The report was prepared for the California Department of Housing and Community Development, the California Tax Credit Allocation Committee, the California Housing Finance Agency, and the California Debt Limit Allocation Committee. It was authored by the public policy and economics team at Blue Sky Consulting Group. The study was also peer-reviewed by an economist and a research associate at U.C. Berkeley.
The focus of the study was the set of factors that determine the cost of new affordable multifamily housing in the state of California. However, the report also detailed the economic and social benefits of ensuring a stock of affordable housing, including the impacts of the LIHTC.
Among the findings and citations of the paper’s literature review:
- Access to affordable housing improves education outcomes by reducing the mobility of low-income families
- Affordable housing improves resident health by reducing exposure to environmental hazards and frees resources to pay for health expenses and food
- Citing NAHB’s economic impact of home building model, the report notes that construction of LIHTC units generates jobs, taxes and economic income
- The report also noted affordable housing yields an increase in regional competitiveness by lowering local housing costs and increasing employee retention
- Challenges the notion that affordable housing developments reduce neighboring property values, and notes that well-maintained properties may raise values in distressed neighborhoods
- Affordable housing saves taxpayer money by reducing demand for other government services, including homeless, health and other social programs
- Improves commuting behaviors when locating near transit options
Summarizing the existing research studies, the authors of the report note:
In sum, the body of existing social and economic research suggests that access to affordable housing can produce important benefits for California. This research suggests that access to affordable housing can improve education outcomes, increase health and wellbeing, boost economic activity, and can lower social service costs for the state and local governments, among other benefits.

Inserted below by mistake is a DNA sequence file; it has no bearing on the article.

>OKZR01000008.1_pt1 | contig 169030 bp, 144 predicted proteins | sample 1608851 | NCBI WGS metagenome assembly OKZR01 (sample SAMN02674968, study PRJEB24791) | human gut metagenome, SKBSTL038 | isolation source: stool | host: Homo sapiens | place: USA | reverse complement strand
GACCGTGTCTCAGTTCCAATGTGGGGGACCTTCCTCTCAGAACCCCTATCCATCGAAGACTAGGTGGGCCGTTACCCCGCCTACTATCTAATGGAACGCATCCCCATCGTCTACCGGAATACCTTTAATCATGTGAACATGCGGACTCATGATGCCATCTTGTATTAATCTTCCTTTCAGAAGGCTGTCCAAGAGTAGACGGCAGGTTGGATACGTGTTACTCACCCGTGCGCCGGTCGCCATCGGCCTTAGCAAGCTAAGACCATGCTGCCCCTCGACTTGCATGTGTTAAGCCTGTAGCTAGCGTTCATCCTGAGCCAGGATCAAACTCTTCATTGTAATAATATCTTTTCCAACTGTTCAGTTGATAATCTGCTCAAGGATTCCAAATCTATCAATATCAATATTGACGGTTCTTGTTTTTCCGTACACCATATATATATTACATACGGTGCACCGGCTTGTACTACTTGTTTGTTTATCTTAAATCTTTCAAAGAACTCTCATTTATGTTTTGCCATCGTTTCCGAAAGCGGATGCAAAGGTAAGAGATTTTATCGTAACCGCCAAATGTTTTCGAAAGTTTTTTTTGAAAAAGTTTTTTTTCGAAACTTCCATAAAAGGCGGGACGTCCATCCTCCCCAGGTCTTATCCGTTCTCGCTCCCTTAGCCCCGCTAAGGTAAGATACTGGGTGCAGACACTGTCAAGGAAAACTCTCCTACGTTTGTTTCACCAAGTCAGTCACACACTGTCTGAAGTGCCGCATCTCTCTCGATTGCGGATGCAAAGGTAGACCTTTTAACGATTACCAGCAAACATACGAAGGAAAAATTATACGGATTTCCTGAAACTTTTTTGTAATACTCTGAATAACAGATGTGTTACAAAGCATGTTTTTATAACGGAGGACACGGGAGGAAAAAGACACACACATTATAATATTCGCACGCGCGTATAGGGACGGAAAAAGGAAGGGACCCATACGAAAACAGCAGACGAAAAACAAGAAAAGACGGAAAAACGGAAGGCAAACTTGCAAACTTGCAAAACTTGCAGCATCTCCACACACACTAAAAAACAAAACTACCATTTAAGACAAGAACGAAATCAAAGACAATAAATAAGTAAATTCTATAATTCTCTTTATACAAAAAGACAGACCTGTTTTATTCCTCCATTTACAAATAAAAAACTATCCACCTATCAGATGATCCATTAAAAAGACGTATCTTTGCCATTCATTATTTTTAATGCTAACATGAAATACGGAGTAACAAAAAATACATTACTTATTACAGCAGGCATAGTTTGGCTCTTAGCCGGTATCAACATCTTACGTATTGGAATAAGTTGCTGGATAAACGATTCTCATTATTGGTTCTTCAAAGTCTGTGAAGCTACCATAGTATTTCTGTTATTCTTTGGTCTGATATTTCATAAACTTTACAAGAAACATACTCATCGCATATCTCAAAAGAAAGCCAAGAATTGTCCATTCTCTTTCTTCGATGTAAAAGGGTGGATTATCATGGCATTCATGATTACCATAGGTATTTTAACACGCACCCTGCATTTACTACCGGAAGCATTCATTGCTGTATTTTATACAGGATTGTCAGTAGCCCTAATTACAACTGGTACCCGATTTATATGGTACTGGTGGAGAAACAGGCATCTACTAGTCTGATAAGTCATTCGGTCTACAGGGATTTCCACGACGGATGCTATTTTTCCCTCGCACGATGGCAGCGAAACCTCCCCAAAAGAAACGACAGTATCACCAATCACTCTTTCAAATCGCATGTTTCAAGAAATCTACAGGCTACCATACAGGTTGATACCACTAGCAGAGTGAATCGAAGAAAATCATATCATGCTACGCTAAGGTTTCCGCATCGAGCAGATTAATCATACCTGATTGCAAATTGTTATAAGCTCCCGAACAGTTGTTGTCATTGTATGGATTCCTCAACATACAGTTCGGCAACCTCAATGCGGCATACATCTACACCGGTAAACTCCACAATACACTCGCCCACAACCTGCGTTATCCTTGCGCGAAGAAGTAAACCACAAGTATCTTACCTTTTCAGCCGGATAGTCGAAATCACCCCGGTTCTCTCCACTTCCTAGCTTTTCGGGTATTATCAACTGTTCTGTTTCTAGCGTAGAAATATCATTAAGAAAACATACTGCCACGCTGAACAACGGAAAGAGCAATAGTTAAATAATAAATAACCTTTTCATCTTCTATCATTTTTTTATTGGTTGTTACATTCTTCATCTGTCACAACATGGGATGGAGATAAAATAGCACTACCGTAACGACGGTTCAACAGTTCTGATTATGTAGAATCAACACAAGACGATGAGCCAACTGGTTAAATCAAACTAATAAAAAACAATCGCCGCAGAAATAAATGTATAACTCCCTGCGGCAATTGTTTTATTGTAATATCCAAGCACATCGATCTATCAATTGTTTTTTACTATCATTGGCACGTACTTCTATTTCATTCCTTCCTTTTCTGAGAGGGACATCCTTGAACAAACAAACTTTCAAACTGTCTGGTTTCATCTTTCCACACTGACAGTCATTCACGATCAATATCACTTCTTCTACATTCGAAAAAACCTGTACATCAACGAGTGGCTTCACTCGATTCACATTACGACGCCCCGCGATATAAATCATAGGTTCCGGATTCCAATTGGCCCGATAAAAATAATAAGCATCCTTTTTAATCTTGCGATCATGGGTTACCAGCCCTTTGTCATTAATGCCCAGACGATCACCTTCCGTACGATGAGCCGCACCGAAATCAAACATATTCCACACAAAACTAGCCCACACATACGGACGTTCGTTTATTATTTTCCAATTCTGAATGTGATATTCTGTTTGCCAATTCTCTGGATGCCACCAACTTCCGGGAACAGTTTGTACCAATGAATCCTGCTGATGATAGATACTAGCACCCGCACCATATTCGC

The analysis section of the paper concerns the cost of affordable multifamily rental housing. The authors used regression analysis of cost and housing data provided by housing developers, state housing agencies, and public sources representing 400 multifamily projects receiving LIHTC allocations for new construction (no substantial rehabilitation projects).
The data reveal that construction costs totaled, on average, 69% of development costs (net of land) in California. The report notes that construction costs increased, net of inflation, about 15% from 2001 through 2011. However, the authors also state that the number of bedrooms per unit increased through 2006 (and again from 2008 through 2011), which increased per unit costs. The study also detailed significant regional cost differences across the state.
The key findings of the statistical analysis:
- Local factors raise project costs, including community opposition (5%), local design-review requirements (7%), or funding from a redevelopment agency (7%)
- Projects with podium or subterranean parking cost 6% more than other developments
- Large developers and developers employing general contractors build at reduced cost, however the authors are uncertain of this result. They note that more durable/resilient, energy-efficient, or of higher quality can cost more but provide benefits. An increase of 10% in quality raises costs by 15%.
- For-profit developers built affordable housing at lower cost than government or non-profits
- The authors noted concerns with this finding due to possible incomplete data, although they noted that for-profit developers used general contractors 73% of the time, compared to 24% use by non-profit organizations
- The finding is generally consistent with a national 1999 GAO study
- Affordable housing development is characterized by economies of scale, with each 10% increase in unit count reducing costs by 1.7%
- Unit types matter. Units with higher counts of bedrooms cost more, while smaller, single room occupancy (SRO) units cost more on per square foot basis. SRO units were found to cost 31% less than larger, family units targeted for seniors cost 18% less than family units.
- Land costs play an important role in determining the cost of new affordable housing developments
Overall, while the study is specific to California developments, the overall themes of the benefits of the LIHTC program and drivers of cost are important results concerning policy to ensure the production of affordable housing.